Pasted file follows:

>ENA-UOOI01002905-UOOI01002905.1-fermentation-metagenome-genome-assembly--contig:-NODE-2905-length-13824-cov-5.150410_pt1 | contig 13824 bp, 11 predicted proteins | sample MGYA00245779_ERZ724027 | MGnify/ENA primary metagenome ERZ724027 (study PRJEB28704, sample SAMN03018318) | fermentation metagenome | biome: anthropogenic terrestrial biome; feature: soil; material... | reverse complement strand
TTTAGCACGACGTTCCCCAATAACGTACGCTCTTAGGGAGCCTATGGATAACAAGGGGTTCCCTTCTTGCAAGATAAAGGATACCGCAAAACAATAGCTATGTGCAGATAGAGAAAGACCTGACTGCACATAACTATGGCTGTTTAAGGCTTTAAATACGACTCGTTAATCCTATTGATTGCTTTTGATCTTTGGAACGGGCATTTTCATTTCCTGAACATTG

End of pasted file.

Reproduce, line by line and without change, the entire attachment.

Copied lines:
>ENA-UOOI01002905-UOOI01002905.1-fermentation-metagenome-genome-assembly--contig:-NODE-2905-length-13824-cov-5.150410_pt1 | contig 13824 bp, 11 predicted proteins | sample MGYA00245779_ERZ724027 | MGnify/ENA primary metagenome ERZ724027 (study PRJEB28704, sample SAMN03018318) | fermentation metagenome | biome: anthropogenic terrestrial biome; feature: soil; material... | reverse complement strand
TTTAGCACGACGTTCCCCAATAACGTACGCTCTTAGGGAGCCTATGGATAACAAGGGGTTCCCTTCTTGCAAGATAAAGGATACCGCAAAACAATAGCTATGTGCAGATAGAGAAAGACCTGACTGCACATAACTATGGCTGTTTAAGGCTTTAAATACGACTCGTTAATCCTATTGATTGCTTTTGATCTTTGGAACGGGCATTTTCATTTCCTGAACATTG